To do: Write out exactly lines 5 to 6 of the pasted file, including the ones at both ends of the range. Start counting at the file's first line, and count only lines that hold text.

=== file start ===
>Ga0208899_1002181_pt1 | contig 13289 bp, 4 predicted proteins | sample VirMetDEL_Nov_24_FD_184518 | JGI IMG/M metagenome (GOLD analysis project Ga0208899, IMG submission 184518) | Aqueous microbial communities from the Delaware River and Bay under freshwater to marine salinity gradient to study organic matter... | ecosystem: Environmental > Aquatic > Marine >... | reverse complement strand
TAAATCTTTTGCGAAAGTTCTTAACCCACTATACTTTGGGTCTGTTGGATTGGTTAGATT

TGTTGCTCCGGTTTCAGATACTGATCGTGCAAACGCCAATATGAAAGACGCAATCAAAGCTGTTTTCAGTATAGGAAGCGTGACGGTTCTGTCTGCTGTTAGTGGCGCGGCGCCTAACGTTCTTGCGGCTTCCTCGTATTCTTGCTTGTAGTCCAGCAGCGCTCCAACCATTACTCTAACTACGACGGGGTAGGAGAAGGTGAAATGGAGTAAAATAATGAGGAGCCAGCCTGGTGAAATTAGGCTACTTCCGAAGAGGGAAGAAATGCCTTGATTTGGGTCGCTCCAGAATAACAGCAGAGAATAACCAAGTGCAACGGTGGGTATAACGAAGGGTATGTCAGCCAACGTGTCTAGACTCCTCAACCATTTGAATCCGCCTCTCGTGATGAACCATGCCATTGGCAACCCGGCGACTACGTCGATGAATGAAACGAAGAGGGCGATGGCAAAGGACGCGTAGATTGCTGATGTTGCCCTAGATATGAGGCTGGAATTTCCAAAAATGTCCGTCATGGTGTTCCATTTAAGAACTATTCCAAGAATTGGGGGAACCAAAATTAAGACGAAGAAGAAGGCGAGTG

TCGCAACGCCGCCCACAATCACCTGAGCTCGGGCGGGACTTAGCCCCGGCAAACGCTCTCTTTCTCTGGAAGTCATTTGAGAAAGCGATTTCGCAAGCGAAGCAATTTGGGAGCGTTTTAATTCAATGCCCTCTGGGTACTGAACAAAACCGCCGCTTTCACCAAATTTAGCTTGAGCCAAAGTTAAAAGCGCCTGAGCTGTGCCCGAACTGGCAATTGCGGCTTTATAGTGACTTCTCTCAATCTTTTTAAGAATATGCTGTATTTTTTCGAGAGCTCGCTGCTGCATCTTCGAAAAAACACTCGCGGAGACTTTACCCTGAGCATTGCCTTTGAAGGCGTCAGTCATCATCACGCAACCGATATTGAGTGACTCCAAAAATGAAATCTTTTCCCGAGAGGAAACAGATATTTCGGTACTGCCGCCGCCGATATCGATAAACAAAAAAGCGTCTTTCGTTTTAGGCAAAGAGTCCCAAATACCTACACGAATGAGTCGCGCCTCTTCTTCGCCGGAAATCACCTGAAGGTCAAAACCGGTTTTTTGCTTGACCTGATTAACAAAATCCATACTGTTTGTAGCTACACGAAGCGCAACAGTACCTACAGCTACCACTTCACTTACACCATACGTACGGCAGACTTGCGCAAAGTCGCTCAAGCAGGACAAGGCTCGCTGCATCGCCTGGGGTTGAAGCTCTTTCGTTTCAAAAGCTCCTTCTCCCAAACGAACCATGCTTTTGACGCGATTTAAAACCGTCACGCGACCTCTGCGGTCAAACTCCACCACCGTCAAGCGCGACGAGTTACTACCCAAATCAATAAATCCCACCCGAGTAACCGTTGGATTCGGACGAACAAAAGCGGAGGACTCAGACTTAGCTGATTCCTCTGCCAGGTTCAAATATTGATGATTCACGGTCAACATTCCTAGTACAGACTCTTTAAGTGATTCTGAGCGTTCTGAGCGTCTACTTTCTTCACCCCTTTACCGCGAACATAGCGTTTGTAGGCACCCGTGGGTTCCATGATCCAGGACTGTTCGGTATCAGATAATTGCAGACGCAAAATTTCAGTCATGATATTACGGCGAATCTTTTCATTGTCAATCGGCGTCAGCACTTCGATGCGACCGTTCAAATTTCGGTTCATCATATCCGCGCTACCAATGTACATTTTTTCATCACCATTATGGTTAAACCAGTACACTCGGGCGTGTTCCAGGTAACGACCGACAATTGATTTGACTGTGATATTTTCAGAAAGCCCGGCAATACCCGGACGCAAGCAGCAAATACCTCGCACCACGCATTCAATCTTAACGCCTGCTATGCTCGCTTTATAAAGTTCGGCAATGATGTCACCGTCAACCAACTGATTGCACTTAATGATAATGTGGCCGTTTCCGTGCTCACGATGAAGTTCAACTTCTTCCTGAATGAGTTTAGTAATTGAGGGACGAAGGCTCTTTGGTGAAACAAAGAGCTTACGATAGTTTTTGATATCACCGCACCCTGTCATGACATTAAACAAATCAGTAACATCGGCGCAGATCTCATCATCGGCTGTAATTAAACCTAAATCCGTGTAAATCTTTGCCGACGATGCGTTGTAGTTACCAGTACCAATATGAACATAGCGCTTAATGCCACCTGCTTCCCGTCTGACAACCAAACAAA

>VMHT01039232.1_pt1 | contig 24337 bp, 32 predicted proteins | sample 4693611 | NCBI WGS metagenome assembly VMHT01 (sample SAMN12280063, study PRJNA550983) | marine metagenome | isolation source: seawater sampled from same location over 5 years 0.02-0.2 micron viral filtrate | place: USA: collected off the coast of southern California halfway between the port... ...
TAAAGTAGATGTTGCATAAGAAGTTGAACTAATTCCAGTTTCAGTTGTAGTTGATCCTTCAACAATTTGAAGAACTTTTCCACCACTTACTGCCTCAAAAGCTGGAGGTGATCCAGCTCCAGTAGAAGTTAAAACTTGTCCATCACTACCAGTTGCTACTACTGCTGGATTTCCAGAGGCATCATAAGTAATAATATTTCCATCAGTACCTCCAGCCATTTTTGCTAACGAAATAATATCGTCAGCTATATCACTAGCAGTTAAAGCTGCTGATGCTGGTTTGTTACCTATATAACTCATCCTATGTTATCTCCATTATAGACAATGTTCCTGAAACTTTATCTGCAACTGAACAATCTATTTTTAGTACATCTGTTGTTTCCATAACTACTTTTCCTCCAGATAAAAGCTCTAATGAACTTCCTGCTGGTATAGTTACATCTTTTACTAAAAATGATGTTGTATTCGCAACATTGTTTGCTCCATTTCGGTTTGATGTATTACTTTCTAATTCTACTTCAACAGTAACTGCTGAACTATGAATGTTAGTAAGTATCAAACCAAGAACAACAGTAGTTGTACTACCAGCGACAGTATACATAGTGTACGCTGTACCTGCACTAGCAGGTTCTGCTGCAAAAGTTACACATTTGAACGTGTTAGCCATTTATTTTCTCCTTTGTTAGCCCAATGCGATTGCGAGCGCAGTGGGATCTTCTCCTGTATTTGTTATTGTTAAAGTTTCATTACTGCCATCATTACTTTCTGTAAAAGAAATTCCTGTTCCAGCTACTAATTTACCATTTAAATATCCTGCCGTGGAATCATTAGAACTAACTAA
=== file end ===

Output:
>VMHT01039232.1_pt1 | contig 24337 bp, 32 predicted proteins | sample 4693611 | NCBI WGS metagenome assembly VMHT01 (sample SAMN12280063, study PRJNA550983) | marine metagenome | isolation source: seawater sampled from same location over 5 years 0.02-0.2 micron viral filtrate | place: USA: collected off the coast of southern California halfway between the port... ...
TAAAGTAGATGTTGCATAAGAAGTTGAACTAATTCCAGTTTCAGTTGTAGTTGATCCTTCAACAATTTGAAGAACTTTTCCACCACTTACTGCCTCAAAAGCTGGAGGTGATCCAGCTCCAGTAGAAGTTAAAACTTGTCCATCACTACCAGTTGCTACTACTGCTGGATTTCCAGAGGCATCATAAGTAATAATATTTCCATCAGTACCTCCAGCCATTTTTGCTAACGAAATAATATCGTCAGCTATATCACTAGCAGTTAAAGCTGCTGATGCTGGTTTGTTACCTATATAACTCATCCTATGTTATCTCCATTATAGACAATGTTCCTGAAACTTTATCTGCAACTGAACAATCTATTTTTAGTACATCTGTTGTTTCCATAACTACTTTTCCTCCAGATAAAAGCTCTAATGAACTTCCTGCTGGTATAGTTACATCTTTTACTAAAAATGATGTTGTATTCGCAACATTGTTTGCTCCATTTCGGTTTGATGTATTACTTTCTAATTCTACTTCAACAGTAACTGCTGAACTATGAATGTTAGTAAGTATCAAACCAAGAACAACAGTAGTTGTACTACCAGCGACAGTATACATAGTGTACGCTGTACCTGCACTAGCAGGTTCTGCTGCAAAAGTTACACATTTGAACGTGTTAGCCATTTATTTTCTCCTTTGTTAGCCCAATGCGATTGCGAGCGCAGTGGGATCTTCTCCTGTATTTGTTATTGTTAAAGTTTCATTACTGCCATCATTACTTTCTGTAAAAGAAATTCCTGTTCCAGCTACTAATTTACCATTTAAATATCCTGCCGTGGAATCATTAGAACTAACTAA